More than a Dozen Injured in Kansas City, Mo., Gas Explosion

Ablestock.com/Thinkstock(KANSAS CITY, Mo.) -- More than a dozen people were injured after a natural gas explosion ripped through a popular downtown restaurant in an upscale section of Kansas City, Mo.

Witnesses say the huge fireball, which engulfed an entire city block Tuesday night, could be seen for miles.  The explosion destroyed JJ's restaurant and rattled windows blocks away.

"Everything shook, and you could feel it almost as much as you could hear it," one witness said.  "It was by far the biggest explosion I've ever felt in my life."

There were no initial reports of fatalities, but cadaver dogs are searching the area.  Kansas City Fire Chief Paul Berardi told reporters Wednesday morning that one person is missing.

"At this time we're still searching for one victim and that employee is a female employee of JJ's restaurant," he said.

St. Luke's Hospital said it treated eight patients, including two men who were in critical condition.  Six other people had less serious injuries, according to ABC News affiliate KMBC-TV.  The University of Kansas Hospital said it had received four patients and had a fifth on the way, KMBC reported.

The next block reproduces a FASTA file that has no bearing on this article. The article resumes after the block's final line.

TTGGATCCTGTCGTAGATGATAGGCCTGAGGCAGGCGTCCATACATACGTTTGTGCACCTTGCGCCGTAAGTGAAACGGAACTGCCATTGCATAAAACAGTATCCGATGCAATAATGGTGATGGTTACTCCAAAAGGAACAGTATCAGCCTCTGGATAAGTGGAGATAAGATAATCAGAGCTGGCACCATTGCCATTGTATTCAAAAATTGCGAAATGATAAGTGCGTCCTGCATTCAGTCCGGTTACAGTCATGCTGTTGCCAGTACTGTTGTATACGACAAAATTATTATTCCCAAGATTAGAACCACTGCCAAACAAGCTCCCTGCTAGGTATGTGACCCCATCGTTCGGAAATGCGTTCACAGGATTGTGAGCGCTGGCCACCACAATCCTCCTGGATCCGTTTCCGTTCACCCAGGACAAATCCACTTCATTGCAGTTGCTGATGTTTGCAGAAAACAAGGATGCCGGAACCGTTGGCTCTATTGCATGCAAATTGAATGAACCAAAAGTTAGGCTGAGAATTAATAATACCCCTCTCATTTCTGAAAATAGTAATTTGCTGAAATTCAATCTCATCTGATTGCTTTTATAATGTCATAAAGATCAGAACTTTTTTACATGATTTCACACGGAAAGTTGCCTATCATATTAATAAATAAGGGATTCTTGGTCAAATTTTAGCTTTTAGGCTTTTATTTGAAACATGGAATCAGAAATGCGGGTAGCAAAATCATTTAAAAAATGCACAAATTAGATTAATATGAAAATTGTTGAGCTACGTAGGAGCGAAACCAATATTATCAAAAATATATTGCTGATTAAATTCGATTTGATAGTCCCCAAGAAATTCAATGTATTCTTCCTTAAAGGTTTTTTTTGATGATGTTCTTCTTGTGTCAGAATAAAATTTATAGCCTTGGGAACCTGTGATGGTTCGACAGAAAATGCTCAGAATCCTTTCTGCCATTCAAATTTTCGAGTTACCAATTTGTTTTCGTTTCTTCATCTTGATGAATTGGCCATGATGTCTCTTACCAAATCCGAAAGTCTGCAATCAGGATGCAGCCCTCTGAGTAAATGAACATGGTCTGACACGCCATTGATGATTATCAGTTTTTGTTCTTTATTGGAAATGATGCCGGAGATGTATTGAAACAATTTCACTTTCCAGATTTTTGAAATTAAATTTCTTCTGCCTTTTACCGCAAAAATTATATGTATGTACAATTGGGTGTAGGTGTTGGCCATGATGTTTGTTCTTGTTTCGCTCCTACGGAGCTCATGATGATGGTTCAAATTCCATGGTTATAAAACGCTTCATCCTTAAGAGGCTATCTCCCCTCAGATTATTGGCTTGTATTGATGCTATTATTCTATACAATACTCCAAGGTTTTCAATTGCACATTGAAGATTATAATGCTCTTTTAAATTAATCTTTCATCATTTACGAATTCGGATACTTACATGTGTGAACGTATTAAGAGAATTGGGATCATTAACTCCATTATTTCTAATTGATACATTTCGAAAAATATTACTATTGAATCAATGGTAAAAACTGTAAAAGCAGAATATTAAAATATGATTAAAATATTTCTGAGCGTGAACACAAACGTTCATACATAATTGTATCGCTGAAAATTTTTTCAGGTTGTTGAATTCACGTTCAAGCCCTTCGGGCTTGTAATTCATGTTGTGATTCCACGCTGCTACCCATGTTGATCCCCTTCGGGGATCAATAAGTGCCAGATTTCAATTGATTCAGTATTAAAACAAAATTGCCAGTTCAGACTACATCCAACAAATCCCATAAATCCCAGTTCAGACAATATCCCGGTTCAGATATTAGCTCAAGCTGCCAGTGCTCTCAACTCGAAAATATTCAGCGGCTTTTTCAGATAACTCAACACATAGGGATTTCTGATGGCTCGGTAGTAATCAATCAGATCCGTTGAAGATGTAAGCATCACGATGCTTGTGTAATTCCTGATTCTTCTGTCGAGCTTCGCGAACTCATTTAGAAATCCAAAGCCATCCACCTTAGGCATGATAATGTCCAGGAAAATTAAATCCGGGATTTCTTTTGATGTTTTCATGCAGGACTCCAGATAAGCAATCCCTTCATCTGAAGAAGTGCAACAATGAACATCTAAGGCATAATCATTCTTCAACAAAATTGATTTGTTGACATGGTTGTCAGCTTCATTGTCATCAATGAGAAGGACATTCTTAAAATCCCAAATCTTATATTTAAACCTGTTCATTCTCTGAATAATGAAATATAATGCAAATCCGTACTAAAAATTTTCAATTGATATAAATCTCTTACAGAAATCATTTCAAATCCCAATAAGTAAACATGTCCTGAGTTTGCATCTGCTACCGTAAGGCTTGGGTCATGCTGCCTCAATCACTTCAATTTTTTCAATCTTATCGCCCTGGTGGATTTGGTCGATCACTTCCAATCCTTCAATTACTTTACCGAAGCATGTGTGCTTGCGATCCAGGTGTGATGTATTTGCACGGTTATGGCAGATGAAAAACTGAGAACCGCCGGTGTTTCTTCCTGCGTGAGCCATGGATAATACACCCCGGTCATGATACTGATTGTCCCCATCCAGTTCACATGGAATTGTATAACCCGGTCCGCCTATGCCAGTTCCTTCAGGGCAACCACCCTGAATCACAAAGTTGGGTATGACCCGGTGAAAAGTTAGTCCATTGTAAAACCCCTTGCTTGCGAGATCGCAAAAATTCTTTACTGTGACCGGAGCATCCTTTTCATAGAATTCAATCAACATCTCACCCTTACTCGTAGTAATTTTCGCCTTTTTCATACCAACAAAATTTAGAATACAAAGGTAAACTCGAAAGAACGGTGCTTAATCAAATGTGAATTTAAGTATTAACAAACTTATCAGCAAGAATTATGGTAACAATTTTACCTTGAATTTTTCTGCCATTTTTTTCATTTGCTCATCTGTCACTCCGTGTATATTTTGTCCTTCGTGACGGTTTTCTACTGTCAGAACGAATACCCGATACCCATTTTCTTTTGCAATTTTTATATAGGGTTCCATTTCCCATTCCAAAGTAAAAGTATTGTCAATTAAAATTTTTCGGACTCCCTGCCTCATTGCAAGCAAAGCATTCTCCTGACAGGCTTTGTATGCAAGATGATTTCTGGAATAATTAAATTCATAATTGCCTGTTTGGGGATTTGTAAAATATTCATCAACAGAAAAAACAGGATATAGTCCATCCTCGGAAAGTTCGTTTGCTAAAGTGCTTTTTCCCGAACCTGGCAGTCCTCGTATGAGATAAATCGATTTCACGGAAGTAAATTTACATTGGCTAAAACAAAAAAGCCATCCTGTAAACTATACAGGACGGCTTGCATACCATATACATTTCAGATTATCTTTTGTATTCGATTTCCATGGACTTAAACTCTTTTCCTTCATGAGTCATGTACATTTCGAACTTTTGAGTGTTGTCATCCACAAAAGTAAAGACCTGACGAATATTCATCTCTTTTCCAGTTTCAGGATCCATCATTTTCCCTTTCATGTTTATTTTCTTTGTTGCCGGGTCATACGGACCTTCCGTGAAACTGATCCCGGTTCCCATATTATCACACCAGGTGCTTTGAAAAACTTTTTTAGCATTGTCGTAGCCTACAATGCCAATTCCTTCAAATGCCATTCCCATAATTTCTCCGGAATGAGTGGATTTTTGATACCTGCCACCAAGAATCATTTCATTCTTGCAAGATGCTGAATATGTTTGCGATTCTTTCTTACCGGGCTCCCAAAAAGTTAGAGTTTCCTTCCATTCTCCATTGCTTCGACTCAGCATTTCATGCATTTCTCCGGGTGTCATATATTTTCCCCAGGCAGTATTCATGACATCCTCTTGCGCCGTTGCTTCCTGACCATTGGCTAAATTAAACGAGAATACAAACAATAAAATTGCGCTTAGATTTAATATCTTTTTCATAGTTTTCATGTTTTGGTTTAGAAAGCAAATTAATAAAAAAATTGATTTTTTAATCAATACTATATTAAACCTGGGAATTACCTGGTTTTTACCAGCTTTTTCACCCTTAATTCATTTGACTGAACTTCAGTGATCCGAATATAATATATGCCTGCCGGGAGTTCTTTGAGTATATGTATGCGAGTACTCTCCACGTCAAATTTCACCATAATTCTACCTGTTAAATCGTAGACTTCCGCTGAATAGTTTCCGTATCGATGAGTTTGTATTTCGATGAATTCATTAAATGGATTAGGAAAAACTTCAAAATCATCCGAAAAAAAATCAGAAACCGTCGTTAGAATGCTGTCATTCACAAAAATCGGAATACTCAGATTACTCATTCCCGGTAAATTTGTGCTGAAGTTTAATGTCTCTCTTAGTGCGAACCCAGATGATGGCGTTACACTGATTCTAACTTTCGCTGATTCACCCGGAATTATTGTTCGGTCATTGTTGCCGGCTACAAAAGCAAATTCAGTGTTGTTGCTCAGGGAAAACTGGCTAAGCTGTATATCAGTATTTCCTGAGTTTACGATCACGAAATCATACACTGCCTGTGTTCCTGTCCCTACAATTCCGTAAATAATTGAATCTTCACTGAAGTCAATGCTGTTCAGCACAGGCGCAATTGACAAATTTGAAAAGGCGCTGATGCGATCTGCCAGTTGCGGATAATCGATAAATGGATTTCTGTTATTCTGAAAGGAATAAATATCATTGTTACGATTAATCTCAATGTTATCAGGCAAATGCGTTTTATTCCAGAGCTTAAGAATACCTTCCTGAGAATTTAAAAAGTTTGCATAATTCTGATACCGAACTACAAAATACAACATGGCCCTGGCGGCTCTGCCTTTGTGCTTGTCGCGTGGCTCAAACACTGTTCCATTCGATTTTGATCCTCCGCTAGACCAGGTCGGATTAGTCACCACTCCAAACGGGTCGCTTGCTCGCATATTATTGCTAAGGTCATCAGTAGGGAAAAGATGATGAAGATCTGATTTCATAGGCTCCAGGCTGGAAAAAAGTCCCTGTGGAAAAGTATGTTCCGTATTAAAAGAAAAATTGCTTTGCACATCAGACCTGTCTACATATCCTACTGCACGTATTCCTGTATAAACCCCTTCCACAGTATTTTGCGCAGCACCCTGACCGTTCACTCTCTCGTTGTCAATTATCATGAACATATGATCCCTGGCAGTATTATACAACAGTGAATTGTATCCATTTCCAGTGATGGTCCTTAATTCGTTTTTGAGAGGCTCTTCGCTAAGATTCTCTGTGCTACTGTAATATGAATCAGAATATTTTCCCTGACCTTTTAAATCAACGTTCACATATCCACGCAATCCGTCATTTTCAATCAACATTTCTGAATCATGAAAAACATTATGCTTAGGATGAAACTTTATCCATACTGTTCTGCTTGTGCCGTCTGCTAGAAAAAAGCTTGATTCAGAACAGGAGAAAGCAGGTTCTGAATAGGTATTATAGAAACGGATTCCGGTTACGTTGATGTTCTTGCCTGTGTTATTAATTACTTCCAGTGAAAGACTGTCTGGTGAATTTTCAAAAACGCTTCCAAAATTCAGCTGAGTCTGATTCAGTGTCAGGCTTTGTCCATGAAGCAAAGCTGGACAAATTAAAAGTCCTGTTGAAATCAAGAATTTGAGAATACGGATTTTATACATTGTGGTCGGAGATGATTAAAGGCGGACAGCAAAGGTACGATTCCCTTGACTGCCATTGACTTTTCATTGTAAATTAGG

More than 100 firefighters worked overnight to knock back the thick black smoke and shooting flames that forced onlookers to flee the downtown Kansas City shopping district just after 6 p.m.

"We are concerned that there may be additional people not able to get out of the structure," Berardi told reporters late Tuesday.  "This was happy-hour at a restaurant.  There were patrons in the restaurant."

"I would always fear there are fatalities in a scene like this," he added.

Investigators are sifting through the rubble Wednesday morning and trying to figure out what caused the blaze.  It is believed that a contractor might have hit an underground natural gas line.

It almost smelled like the radiators were seeping out gas," one witness said.  "Strong enough for us to call the landlord to say something was wrong."

Witnesses say gas fumes could still be smelled hours after firefighters got the flames under control.

Copyright 2013 ABC News Radio

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